Isakson, Perdue back Senate tax bill, dismiss feds’ economic analysis

Georgia U.S. Sens. Johnny Isakson, left, and David Perdue were reliable supporters of the GOP tax plan as it moved through the Senate this week. Senate Photography Office

Georgia U.S. Sens. Johnny Isakson, left, and David Perdue were reliable supporters of the GOP tax plan as it moved through the Senate this week. Senate Photography Office

Georgia’s two Republican U.S. senators are planning to back their party’s tax overhaul, despite an official analysis showing the proposal would add $1 trillion to federal deficits even after accounting for economic growth they say will occur because of the measure.

Both David Perdue and Johnny Isakson have been viewed as safe “yes” votes for GOP leaders for the duration of the tax debate, and they signaled Friday that they would stick with the plan even after it hit some last-minute snags the previous evening.

Perdue downplayed new estimates from Congress’ nonpartisan tax analyst, the Joint Committee on Taxation, that showed the legislation would fall short of paying for itself, as leaders have promised.

"I know it's a flawed model," he said about the JCT report on Friday, hours before the Senate was expected to tee up final votes on the proposal. "Having lived abroad and having run these multinational companies, I know that what we've just done is going to be extremely stimulative for the economy."

The JCT’s analysis said the GOP tax bill would expand the economy some $458 billion over 10 years but would not cover its full $1.4 trillion price tag. Its estimates caused some of Perdue’s deficit hawk colleagues, including Bob Corker of Tennessee and Jeff Flake of Arizona, to balk Thursday evening.

Perdue, a former Fortune 500 CEO, has spent his nearly three years in the Senate railing about what he sees as the country's debt crisis, and he often falls in line with Corker on issues pertaining to the $20 trillion national debt. But on Friday he said many of the assumptions used by the JCT were faulty and that the Senate should still pass the tax bill as written.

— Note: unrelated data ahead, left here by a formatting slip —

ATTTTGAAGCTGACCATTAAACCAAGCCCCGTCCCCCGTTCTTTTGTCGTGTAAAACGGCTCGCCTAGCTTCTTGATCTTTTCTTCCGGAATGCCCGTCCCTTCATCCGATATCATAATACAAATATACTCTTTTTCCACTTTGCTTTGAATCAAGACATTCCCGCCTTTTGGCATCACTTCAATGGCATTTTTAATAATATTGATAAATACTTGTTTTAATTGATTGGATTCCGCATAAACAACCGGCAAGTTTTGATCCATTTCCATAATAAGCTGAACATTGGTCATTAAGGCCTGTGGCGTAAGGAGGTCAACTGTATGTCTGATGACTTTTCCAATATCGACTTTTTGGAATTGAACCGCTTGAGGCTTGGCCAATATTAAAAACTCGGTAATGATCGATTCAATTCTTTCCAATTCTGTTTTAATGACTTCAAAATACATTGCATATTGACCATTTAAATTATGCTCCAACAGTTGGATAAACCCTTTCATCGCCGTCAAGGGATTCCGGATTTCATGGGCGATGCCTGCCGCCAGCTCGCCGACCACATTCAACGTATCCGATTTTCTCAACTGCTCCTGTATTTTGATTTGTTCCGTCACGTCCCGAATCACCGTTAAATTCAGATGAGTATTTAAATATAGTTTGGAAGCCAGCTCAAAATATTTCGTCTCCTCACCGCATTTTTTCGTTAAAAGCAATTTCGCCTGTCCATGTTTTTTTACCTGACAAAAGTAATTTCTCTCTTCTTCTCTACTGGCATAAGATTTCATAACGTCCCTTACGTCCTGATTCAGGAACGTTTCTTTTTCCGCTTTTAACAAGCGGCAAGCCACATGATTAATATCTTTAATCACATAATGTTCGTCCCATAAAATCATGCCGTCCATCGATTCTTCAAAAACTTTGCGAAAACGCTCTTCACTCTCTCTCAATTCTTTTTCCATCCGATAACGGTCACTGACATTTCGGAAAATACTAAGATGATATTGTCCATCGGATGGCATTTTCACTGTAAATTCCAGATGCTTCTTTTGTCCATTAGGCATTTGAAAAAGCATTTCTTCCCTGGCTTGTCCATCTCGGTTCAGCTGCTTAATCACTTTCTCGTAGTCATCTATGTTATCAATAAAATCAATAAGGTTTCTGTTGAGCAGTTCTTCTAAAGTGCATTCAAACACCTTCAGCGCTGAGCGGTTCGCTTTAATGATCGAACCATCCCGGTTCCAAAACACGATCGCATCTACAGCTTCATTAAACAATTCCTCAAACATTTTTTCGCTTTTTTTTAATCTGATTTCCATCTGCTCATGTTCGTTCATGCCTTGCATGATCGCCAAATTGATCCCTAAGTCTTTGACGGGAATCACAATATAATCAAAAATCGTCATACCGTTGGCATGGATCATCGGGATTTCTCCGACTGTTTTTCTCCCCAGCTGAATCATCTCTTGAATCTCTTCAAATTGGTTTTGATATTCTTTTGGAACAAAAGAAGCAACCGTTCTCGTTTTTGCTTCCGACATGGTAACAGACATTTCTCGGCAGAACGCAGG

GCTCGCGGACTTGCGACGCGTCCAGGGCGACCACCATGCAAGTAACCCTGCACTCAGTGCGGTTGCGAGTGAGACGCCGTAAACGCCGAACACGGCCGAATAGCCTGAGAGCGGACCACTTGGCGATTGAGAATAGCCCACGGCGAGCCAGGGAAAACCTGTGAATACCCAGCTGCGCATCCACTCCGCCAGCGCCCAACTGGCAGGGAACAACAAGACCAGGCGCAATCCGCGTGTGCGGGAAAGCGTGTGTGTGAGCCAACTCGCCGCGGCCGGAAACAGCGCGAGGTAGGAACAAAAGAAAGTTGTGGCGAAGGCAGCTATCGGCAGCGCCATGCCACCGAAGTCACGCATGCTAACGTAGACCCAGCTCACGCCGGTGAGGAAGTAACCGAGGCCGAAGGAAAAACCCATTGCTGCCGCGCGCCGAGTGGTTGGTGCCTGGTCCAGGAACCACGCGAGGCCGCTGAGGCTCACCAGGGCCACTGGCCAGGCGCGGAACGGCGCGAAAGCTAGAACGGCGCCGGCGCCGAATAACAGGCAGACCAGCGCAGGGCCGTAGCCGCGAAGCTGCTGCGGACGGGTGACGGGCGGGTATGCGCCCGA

“We always have the opportunity to come back and adjust,” he said. “I believe the time is right for regulatory pullback, and that’s what we’ve done … and a revision, finally, after 30 years of our archaic tax code, and that’s what we’re about to do tonight.”

Perdue was on hand Wednesday evening as Vice President Mike Pence sought to win over a handful of Republican colleagues who were undecided on the proposal, and he eagerly jumped into frenzied last-minute negotiations Thursday evening.

Isakson was also steadfast in his support. The third-term Republican, who is a member of the tax-writing Finance Committee, said supporters and opponents of the plan would read what they wanted into various analyses of the tax bill, but that to him it was “pro-consumer, pro-middle class, pro-business.”

“Tax debates are funny because whoever’s debating makes the rules,” he said in an interview Thursday. “It’s all in the eyes of the beholder. The fact of the matter is that it’s good for average Americans. It’s good for average Georgians.”

Their comments came as GOP leaders worked feverishly to win back Flake and a handful of other wavering senators, and on Friday afternoon it appeared the road had been cleared for a final vote.

Democrats continued to mount a wall of opposition. On Thursday and Friday they pointed to the JCT analysis as proof that the GOP’s effort was ill-advised.

“The independent referee has essentially contradicted the unicorn, magic growth fairy analyses,” U.S. Sen. Ron Wyden of Oregon, the top Democrat on the Finance Committee, told reporters Thursday.

Both Isakson and Perdue insisted the GOP plan would benefit Georgia's middle class, despite analyses showing the greatest dividends going to the wealthy and business interests. They played down reports about the impact of some corporations, including Atlanta-based Coca-Cola, planning to turn over their financial gains from the tax bill to their shareholders rather than increasing wages for workers or creating jobs.

“Coca-Cola stock is held by most retirement funds in Georgia, most investment funds in Georgia,” Isakson said. “The average American who has a pension, who’s saving on a 401(k) or an (individual retirement account), is probably invested, to a certain extent, in the stock market. Any time dividends go up because companies are paying them, that’s a benefit to every IRA and 401(k).”

The state’s teacher pension system had more than $300 million in Coca-Cola stock as of the end of fiscal 2016. It’s unclear how much it would benefit from the tax bill.

Isakson a few weeks ago put out a press release touting a conservative think tank’s estimate that the bill would mean thousands of new jobs in Georgia, without mentioning the potential stock benefits.

Education groups aren’t crowing about the potential gain in their pension’s value. The Georgia Association of Educators, one of the state’s largest teacher groups, said the tax plan would trigger massive spending cuts to schools that could mean 12,500 jobs cut and overcrowded classrooms.

“It is irresponsible to put funding for public education in Georgia at risk,” said the group’s president, Sid Chapman.